Cardinal Seán O’Malley is instituting a new system for reporting misconduct by bishops of the Archdiocese of Boston. Of course, it’s mainly symbolic, but it sends a challenge to his brother bishops in the US and beyond to take similar action.
The new phone number and web site is similar to one that was set up in 2011 to report financial misconduct in the archdiocese from a company that specializes in setting up whistleblower systems for corporations and organizations.
At the moment, the only people it covers are the cardinal himself and his auxiliaries and his authority to institute it comes from his sovereign authority as bishop.
And therein lies a problem. The system exists at the will of the man who sits in the chair. Any successor of his could turn it off at a whim. The same is true for every other diocese.
The cure for these situations, like that of Ted McCarrick, the former cardinal and laicized cleric, is not that we need a reporting system. The solution can only come from having leaders willing to take action against those who undermine the Church, steep themselves in sin, and drive the nails through Christ into the cross by their abuse of the innocent or protecting those who do.
Cardinal Seán’s action is a good first step, but there are no easy solutions. What we need is for the Holy Spirit to bring us new strong and Christ-like bishops and for that we can only pray.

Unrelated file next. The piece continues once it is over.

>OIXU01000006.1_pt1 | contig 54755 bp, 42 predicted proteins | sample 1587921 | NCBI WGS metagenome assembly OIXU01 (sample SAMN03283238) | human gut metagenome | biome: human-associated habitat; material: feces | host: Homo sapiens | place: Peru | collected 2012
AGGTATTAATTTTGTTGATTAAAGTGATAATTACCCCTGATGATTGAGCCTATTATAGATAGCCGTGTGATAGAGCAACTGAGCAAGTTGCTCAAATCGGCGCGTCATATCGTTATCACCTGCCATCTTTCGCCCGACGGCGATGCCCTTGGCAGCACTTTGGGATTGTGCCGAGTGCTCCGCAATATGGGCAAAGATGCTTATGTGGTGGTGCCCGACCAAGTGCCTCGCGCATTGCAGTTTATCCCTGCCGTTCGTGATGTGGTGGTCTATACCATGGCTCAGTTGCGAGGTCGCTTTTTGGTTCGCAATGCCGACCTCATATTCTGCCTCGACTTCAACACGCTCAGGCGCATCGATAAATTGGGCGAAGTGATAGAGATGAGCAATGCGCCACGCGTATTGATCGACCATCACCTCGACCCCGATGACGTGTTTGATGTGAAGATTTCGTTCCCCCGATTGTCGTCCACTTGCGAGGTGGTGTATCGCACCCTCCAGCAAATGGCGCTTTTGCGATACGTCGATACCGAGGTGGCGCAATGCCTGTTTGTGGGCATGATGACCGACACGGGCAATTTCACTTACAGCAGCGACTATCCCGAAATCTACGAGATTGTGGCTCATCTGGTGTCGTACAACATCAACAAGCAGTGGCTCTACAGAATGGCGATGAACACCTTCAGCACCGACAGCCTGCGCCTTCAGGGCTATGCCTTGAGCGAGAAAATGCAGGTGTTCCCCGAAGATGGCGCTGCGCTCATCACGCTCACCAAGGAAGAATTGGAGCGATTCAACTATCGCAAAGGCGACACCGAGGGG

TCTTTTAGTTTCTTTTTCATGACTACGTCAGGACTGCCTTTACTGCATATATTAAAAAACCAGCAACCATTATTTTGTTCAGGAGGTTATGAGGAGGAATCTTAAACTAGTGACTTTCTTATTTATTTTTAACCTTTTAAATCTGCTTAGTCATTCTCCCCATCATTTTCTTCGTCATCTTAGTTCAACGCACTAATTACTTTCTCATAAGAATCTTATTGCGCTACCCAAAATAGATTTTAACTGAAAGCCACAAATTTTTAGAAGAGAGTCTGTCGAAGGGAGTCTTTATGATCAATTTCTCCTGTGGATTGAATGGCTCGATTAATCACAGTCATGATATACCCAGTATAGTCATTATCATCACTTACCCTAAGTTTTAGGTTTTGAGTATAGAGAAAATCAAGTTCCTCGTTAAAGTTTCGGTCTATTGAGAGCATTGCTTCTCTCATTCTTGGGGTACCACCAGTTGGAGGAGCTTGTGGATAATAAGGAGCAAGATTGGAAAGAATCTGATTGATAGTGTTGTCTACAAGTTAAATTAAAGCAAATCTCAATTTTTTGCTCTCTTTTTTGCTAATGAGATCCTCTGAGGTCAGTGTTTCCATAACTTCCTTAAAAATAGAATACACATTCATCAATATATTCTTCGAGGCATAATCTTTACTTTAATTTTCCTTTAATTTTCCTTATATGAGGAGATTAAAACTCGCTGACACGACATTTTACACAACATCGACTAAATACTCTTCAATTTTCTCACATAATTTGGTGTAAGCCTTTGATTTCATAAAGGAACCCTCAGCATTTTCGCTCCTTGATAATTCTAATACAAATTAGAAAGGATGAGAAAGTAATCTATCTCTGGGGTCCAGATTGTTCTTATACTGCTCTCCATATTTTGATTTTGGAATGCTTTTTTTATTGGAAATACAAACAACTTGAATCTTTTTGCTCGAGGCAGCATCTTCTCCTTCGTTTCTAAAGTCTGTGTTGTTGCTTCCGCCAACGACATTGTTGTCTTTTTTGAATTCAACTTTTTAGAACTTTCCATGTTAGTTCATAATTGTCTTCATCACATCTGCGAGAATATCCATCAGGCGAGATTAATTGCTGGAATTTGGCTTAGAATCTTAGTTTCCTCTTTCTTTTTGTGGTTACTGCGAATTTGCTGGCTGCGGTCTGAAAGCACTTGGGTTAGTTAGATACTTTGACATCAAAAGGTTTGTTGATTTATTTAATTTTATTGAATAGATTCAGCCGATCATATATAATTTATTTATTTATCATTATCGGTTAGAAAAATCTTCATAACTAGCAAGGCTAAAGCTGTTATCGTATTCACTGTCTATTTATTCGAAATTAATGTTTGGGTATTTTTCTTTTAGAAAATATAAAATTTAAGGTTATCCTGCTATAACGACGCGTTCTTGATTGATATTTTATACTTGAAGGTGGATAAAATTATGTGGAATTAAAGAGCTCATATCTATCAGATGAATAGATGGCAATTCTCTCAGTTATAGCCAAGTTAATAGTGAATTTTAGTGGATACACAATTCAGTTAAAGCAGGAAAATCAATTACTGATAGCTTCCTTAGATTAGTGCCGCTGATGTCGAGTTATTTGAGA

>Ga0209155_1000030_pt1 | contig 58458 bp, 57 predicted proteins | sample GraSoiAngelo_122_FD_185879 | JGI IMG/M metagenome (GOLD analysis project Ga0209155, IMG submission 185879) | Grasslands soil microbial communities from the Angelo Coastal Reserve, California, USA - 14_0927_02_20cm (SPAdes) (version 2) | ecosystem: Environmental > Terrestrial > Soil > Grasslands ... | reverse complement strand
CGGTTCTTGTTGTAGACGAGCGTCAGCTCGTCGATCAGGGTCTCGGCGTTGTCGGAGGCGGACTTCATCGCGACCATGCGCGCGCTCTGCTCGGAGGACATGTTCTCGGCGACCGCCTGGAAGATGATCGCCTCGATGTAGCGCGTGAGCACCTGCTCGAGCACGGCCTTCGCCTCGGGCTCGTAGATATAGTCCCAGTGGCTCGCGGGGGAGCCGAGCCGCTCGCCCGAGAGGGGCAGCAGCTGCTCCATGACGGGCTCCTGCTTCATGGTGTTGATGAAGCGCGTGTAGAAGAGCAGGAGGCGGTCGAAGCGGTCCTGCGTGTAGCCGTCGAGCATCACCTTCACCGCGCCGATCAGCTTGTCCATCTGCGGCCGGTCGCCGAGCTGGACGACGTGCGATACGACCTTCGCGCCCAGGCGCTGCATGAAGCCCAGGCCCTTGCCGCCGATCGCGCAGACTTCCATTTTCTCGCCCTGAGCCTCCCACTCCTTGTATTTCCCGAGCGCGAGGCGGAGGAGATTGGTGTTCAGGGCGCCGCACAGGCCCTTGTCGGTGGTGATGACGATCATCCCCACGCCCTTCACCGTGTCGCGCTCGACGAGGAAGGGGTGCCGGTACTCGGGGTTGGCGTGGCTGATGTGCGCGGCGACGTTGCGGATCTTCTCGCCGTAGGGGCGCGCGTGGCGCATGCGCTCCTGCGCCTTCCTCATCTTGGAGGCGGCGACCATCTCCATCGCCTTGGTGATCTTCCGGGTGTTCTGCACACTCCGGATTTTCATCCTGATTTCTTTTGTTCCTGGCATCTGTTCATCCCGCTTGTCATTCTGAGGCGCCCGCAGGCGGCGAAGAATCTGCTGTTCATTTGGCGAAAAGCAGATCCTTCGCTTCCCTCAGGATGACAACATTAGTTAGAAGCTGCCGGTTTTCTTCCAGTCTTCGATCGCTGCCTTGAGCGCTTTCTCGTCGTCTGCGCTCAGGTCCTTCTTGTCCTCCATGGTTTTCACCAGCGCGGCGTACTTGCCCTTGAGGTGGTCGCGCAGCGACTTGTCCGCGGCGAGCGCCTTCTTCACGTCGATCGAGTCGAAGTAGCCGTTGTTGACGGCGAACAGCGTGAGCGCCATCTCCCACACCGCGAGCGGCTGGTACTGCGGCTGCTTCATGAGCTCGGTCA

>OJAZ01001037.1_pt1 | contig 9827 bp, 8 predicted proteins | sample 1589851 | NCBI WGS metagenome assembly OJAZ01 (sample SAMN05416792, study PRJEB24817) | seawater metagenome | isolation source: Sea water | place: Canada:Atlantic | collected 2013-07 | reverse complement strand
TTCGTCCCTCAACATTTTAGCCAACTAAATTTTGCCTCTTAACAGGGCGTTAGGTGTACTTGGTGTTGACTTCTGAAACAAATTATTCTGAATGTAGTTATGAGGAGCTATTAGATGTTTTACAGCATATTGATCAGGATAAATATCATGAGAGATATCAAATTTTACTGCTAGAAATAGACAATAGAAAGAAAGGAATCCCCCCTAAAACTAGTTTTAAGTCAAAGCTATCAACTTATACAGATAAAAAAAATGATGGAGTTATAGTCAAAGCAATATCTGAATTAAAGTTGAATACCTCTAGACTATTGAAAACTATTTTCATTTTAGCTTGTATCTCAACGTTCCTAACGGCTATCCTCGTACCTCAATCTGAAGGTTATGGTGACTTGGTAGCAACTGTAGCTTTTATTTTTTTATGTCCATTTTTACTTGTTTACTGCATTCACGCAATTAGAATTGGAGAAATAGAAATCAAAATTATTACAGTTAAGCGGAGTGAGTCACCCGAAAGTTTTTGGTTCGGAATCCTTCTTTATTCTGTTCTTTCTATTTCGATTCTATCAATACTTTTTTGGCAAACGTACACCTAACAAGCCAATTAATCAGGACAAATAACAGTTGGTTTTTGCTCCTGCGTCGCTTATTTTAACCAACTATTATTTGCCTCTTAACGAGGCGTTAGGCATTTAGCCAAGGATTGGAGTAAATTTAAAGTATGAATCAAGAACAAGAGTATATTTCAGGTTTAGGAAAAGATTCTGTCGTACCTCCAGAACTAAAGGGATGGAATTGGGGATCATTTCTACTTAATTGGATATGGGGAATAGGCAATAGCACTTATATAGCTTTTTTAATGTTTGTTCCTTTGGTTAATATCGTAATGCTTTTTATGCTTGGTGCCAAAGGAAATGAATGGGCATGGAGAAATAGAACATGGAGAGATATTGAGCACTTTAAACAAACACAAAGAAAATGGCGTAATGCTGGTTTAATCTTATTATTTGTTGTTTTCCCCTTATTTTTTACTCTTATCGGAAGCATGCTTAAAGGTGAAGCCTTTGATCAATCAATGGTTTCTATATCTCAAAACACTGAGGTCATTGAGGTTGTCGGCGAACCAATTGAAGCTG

More than 130 bishops – almost one-third of all living bishops – have been accused during their careers of failing to adequately respond to sexual misconduct in their dioceses, according to an examination of thousands of court records, media reports, and interviews with church officials, victims, and attorneys.
“I’m shocked by that number,’’ O’Malley said in an interview at Boston’s Cathedral of the Holy Cross, responding to the two organizations’ report. “It raises a lot of questions in my mind.’’
As I said, I’m perplexed, but not that 130 of the living bishops (note: that includes retired bishops) have themselves failed to respond adequately. It’s that this is news to anyone.
Because back in 2002 when the Dallas charter was first advanced in the midst of the explosion of the Scandal, both Phil Lawler and I were pointing out that while the charter focused on the tiny percentage of all priests who ever abused a child, the bishops at the time (and ever since) failed to act against the bishops who shuffled them about and ignored the complaints of victims and hushed up lawsuits and paid off families under secrecy shields and all the rest.
In fact, if anything the problem is much less worse because at the time it wasn’t one-third of living bishops who were culpable, but two-thirds of bishops. But time and the Holy Spirit have winnowed that number down through the ultimate means of having them die off. Read More and Comment
It’s no surprise we have a crisis in leadership in the Catholic Church. Apart from the Scandal that took off in the public consciousness in 2002, the past few months have re-emphasized for us that we lack effective leadership at all levels of the Church, from top to bottom. Wherever you look are men who are often, at best, personally faithful but lacking in other necessary skills.
If we were to start fresh today, what would we need in a Catholic bishop? If we were to look at our seminaries, what should we cultivate in the our future priests and bishops?